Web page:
The First Canadian Army held a static line along the river Meuse (Maas) from December through February, then launched Operation Veritable in early February. By this point, the Army, besides the II Canadian Corps, contained nine British divisions. The Siegfried Line was broken and the Army reached the banks of the Rhine in early March.

In the final weeks of the war in Europe, the First Army cleared the Netherlands of German forces. By this time the First Division and Fifth (Armoured) Division as well as First Armoured Brigade and the 1st Cdn AGRA had returned to the Army during Operation Goldflake and for the first time, both the I Canadian Corps and II Canadian Corps fought under the same Army commander.


The First Canadian Army was international in character. The size of Canada's military contribution on its own would likely not have justified the creation of a separate army-level command in North-West Europe, especially over the period when I Canadian Corps was away gaining valuable combat experience in Italy. However, both McNaughton and Crerar, backed up by the Canadian government, were successful in their lobbying for the British Army to create a Canadian-led army enlarged with contributions from other Allied countries. In addition to II Canadian Corps (which included the Canadian formations under command described above), other formations under command included the British I Corps, and the 1st Polish Armoured Division, as well as, at various times, the American 104th Infantry Division (Timberwolf), 1st Belgian Infantry Brigade, Royal Netherlands Motorized Infantry Brigade and 1st Czechoslovak Armoured Brigade. The First Canadian Army in North-West Europe during the final phases of the war comprised the largest field army ever under the control of a Canadian general. Ration strength of the army ranged from approximately 105,000 to 175,000 Canadian soldiers to anywhere from 200,000 to over 450,000 when including the soldiers from other nations.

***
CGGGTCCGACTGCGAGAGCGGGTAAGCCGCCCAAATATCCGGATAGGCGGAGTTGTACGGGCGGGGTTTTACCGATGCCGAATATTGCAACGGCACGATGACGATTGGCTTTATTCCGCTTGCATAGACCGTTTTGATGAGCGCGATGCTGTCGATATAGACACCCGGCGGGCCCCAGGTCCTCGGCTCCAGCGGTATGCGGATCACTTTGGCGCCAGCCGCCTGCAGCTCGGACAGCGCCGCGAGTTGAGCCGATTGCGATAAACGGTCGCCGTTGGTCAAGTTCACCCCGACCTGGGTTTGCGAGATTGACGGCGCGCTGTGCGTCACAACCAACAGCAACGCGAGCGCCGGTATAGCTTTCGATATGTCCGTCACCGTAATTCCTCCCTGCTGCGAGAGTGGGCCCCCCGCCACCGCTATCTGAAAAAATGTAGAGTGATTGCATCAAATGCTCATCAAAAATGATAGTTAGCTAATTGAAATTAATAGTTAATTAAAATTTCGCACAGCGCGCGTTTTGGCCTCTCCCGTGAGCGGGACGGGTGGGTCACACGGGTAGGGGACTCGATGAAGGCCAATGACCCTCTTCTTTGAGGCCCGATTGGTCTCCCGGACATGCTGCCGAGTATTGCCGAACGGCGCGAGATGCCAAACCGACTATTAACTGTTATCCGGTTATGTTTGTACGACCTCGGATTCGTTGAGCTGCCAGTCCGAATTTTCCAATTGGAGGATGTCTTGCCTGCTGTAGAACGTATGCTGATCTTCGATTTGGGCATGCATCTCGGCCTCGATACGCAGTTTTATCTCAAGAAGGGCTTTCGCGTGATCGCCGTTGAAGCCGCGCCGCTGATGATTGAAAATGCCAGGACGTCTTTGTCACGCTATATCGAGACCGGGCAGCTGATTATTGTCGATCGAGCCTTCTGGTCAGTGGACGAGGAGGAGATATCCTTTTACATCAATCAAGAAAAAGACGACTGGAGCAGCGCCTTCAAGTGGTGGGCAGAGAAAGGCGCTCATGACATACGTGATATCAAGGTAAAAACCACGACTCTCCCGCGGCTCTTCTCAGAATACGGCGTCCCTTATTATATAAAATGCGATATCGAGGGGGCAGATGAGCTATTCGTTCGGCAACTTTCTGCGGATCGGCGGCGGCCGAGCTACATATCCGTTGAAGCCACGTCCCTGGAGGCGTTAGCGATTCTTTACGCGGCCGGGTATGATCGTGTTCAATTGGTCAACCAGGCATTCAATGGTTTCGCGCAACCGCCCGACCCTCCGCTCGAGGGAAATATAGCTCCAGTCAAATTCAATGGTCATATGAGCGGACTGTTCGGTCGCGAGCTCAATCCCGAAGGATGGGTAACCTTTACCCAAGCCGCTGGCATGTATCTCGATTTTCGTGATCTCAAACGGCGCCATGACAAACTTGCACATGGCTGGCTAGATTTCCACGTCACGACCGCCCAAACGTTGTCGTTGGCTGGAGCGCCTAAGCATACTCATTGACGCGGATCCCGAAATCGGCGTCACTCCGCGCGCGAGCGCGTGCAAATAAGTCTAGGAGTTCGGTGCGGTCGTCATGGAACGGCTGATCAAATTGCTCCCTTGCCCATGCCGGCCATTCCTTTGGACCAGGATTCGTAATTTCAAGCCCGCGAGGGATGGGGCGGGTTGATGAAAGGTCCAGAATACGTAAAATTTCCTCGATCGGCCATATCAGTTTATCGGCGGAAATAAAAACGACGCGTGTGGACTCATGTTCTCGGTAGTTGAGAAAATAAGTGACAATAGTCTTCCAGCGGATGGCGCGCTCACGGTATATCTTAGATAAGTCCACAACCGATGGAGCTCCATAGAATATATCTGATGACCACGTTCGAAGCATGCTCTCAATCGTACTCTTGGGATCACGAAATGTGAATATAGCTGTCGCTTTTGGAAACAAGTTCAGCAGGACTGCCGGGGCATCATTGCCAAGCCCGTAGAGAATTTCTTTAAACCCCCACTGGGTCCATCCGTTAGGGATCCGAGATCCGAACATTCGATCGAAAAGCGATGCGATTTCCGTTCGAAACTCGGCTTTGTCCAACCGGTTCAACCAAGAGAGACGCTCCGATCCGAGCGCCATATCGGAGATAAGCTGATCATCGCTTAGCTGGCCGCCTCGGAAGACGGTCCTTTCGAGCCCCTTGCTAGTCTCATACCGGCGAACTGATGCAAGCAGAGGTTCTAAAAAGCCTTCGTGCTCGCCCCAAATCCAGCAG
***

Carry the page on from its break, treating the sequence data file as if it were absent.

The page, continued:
The 'Maple Leaf Route' was the designation of the army's main supply route. The route was usually divided into Maple Leaf Up and Maple Leaf Down, designating traffic to and away from the front, respectively.

Order of battle[edit]

Second World War 1939–1945[6]



  1. ^ a b Harris, Stephen. "First Canadian Army". The Canadian Encyclopedia. Historica Foundation. Retrieved on: 2011-12-23
  2. ^ Stacey, C.P (1948). "Chapter III New Tasks and Problems, 1941–1942". The Canadian Army 1939–1945, An Official Historical Summary. Retrieved 2011-12-23 – via Patrick Clancey, HyperWar Foundation. {{cite book}}: |work= ignored (help)
  3. ^ Stacey, C.P (1948). "Chapter V The Raid on Dieppe, 19 August 1942". The Canadian Army 1939-1945. Official History of the Canadian Army In the Second World War. p. 65. Retrieved 2012-12-24 – via Hyperwar Foundation.
  4. ^ Stacey, C.P. (1948). Chapter VI Canadian Troops Go to the Mediterranean. Retrieved on: 2012-12-24.
  5. ^ Stacey, C.P. (1948). Chapter VII The Italian Campaign: Sicily and Southern Italy, July–November 1943. Retrieved on: 2012-12-24.
  6. ^ "Structure of the Canadian Army from 1900 to 2000". canadiansoldiers. Retrieved 2011-12-24.
  7. ^ a b c Bernd Horn; Stephen John Harris (2001). Warrior chiefs: perspectives on senior Canadian military leaders. Dundurn Press Ltd. ISBN 978-1-55002-351-0.
  8. ^ J. L. Granatstein (July 2005). The generals: the Canadian army's senior commanders in the Second World War. University of Calgary Press. p. 50. ISBN 978-1-55238-176-2.

Further reading[edit]

Official accounts – National Defence and the Canadian Forces

External links[edit]